GSA using StumbleUpon to bring visitors to federal websites

Twenty million Web users prefer to randomly stumble upon interesting content online than to search for it—and now government agencies including the General Services Administration are targeting them.

The GSA recently expanded its presence on the popular StumbleUpon social media platform to distribute federal agency content within the StumbleUpon ecosystem and generate more traffic to federal websites.

StumbleUpon, with about 20 million users, has become the largest generator of referrals on the Web in recent months, making it an increasingly important source of Web traffic.

In the last six months of 2011, StumbleUpon was the source of 50 percent of all Web referrals from major social networks; followed by Facebook, with 36 percent. Twitter, Reddit, Digg and Google+ were not major contributors, accounting for 13 percent of referrals between them, Jack Krawczyk, senior product marketing manager, said in a webinar on Feb. 28 presented by the GSA and the Federal Web Managers Council.

Similar to Tumblr, another popular social media service, StumbleUpon was designed for people hoping to discover new and exciting Web content. The users generally do not know exactly what they are looking for. They press a “Stumbleupon” button on the site to randomly generate content on the site that matches their pre-selected interests.

Stumbleupon users spend an average of 7 hours a month on the site—in comparison to 5.3 hours a month on Facebook and 1.5 hours a month on Google, Krawczyk said.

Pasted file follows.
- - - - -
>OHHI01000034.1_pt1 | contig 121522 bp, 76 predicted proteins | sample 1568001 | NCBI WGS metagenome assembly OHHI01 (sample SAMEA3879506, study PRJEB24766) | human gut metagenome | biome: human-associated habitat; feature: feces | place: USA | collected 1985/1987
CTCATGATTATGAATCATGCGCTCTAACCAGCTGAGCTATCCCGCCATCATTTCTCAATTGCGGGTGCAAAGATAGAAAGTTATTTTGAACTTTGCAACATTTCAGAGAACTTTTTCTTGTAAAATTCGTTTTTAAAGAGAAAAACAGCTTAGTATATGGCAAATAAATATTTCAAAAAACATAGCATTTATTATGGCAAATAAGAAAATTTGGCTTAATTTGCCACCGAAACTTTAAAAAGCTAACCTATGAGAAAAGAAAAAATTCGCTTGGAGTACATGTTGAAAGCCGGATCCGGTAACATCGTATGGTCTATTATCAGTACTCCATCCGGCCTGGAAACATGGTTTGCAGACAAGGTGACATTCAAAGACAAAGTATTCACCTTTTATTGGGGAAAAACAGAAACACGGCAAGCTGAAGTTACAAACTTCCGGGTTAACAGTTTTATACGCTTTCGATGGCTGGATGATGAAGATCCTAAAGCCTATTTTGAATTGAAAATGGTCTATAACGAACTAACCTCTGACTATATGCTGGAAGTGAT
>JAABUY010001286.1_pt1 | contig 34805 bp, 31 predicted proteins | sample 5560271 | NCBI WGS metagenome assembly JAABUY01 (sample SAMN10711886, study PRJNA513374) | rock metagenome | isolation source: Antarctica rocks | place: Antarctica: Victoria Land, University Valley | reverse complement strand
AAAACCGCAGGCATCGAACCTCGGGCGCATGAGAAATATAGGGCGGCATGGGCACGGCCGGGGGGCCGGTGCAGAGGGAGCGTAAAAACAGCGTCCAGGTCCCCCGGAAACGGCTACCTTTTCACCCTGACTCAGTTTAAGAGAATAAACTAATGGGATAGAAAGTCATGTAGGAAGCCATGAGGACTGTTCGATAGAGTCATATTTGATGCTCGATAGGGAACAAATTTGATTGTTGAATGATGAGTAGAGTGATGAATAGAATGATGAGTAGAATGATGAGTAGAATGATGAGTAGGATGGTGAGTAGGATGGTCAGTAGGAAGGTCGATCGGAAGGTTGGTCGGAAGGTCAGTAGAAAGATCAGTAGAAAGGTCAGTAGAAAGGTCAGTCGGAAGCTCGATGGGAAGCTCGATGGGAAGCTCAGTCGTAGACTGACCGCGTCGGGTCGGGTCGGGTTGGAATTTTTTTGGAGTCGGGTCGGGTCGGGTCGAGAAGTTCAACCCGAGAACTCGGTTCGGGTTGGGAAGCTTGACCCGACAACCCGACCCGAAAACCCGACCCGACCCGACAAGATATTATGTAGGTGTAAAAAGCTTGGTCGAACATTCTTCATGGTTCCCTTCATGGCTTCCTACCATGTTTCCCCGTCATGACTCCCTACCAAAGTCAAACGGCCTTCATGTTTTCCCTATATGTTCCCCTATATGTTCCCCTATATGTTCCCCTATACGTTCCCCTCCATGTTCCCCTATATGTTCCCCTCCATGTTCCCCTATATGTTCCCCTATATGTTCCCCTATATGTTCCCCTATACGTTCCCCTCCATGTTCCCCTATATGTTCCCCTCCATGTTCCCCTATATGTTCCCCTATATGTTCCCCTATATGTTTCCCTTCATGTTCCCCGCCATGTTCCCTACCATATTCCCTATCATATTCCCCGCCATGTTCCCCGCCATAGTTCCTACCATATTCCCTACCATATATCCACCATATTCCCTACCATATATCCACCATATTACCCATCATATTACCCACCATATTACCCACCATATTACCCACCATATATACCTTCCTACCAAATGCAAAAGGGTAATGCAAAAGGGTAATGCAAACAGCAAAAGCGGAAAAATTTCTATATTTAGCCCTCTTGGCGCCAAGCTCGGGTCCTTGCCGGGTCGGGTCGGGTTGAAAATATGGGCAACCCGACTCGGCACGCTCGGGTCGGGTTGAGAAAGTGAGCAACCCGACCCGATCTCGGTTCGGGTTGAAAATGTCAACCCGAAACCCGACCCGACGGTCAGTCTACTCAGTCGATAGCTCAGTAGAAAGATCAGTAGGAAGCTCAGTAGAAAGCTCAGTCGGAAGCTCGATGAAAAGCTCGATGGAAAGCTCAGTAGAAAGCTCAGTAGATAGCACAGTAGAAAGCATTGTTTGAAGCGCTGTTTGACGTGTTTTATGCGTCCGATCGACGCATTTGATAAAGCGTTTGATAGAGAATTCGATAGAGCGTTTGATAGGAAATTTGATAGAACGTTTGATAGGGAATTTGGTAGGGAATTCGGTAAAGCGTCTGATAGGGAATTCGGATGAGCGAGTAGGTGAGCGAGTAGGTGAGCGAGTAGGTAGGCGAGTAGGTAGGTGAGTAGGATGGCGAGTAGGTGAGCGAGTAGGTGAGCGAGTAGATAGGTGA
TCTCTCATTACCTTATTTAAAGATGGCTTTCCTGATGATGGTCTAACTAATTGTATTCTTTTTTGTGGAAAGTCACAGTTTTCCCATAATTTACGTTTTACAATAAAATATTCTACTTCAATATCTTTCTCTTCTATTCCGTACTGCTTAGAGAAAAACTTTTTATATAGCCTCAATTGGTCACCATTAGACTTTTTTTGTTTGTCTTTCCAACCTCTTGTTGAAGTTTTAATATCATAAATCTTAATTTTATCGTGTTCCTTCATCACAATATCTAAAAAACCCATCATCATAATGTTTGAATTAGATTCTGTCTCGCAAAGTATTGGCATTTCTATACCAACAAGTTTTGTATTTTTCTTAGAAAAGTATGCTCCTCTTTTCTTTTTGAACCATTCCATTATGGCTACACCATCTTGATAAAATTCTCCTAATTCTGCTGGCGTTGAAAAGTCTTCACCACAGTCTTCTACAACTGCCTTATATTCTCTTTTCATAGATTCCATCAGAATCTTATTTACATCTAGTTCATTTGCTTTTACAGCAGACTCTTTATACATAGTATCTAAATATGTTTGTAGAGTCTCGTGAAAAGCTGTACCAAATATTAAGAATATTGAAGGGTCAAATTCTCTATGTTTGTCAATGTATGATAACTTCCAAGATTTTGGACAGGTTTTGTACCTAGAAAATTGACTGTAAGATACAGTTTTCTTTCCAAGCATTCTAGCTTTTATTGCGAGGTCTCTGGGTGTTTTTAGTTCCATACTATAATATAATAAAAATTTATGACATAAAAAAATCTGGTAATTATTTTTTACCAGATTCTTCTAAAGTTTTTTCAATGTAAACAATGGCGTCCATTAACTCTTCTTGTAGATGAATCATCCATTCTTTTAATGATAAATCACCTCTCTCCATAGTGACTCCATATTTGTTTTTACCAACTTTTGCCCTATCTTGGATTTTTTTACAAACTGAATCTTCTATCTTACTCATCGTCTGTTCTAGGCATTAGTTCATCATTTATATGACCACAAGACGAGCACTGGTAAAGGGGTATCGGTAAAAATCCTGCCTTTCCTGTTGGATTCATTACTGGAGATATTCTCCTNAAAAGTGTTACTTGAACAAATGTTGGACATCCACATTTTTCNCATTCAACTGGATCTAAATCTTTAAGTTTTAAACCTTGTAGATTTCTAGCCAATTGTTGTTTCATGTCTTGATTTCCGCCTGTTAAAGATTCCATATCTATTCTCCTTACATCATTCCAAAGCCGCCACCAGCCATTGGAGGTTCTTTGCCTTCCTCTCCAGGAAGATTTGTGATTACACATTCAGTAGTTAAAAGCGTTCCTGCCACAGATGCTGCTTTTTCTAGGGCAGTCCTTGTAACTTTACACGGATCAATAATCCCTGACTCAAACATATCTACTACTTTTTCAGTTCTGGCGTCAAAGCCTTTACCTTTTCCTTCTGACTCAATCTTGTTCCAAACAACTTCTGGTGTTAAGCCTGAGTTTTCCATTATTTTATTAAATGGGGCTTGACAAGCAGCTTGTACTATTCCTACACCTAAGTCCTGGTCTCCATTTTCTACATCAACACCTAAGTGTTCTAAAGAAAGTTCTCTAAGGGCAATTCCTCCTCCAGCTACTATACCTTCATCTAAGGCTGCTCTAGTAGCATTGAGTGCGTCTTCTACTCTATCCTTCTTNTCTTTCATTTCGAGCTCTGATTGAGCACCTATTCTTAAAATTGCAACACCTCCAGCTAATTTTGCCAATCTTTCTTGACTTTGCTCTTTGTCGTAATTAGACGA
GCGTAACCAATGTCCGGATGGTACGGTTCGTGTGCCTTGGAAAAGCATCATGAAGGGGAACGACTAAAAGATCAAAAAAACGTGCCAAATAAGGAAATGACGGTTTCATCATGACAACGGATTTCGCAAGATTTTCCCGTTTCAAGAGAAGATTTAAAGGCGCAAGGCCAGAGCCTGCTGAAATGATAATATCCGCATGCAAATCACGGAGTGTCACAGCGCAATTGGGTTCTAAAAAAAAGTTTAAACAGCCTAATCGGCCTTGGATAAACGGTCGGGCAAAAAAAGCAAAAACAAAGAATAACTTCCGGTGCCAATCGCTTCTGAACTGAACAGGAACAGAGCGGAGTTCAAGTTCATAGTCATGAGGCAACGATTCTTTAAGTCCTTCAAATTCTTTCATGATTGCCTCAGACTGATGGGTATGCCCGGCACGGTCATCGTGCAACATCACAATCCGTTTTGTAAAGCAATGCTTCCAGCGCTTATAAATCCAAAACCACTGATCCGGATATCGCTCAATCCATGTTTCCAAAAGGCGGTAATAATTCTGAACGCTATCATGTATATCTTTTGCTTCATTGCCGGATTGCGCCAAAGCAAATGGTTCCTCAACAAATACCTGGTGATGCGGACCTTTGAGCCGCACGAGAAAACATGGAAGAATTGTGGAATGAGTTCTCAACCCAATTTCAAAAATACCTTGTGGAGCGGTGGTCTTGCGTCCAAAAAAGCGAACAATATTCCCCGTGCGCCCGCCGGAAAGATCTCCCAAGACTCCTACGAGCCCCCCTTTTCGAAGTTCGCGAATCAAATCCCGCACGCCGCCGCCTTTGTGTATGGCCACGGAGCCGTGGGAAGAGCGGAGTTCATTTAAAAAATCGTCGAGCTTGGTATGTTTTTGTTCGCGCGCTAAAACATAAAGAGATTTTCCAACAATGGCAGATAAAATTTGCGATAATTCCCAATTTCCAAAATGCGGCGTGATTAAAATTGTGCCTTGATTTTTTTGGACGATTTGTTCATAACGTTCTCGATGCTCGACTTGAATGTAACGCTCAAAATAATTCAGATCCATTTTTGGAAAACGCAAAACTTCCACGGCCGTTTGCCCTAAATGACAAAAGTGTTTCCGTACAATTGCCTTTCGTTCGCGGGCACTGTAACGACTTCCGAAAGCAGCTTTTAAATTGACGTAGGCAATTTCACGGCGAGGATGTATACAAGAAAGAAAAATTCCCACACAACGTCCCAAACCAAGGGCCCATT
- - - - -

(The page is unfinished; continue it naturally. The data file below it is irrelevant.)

“When you know exactly what you want, you spend less time. Finding exactly what you are looking for can be boring,” Krawczyk said. The StumbleUpon users, by contrast, are hoping that serendipity will work in their favor to discover compelling content, he added.

Users can provide content and links to StumbleUpon, which become part of the StumbleUpon ecosystem. Or they can establish channels to become regular distributors of content.

In December 2011 the GSA created a channel on StumbleUpon that distributes general interest content from other federal websites.

Each day, the channel on StumbleUpon posts two new pieces of content originating from other federal agencies. The publishing is done automatically.

For example, the channel recently published an article from the Treasury Department on volunteers to help with tax preparation, which has received about 20 views, and an article from the Health and Human Services Department on eating disorders, which has been viewed 20,000 times. An unspecified portion of the views can be attributed to referrals from StumbleUpon.

To date, the GSA channel has published 201 Web pages on the StumbleUpon site and has drawn 500 followers, said Michelle Chronister, program analyst with GSA's Office of Citizen Services and Innovative Technologies, who also spoke in the webinar.

The updating of the StumbleUpon site has been configured to occur automatically, and the content is repurposed from

“One of the advantages of StumbleUpon is that it does not take a lot of work on our part,” Chronister said. The goal is to generate traffic for federal websites, and while the results are not always easy to measure, there have been some noticeable traffic increases reported by agencies as a result of StumbleUpon referrals, she said.

About the Author

Alice Lipowicz is a staff writer covering government 2.0, homeland security and other IT policies for Federal Computer Week.

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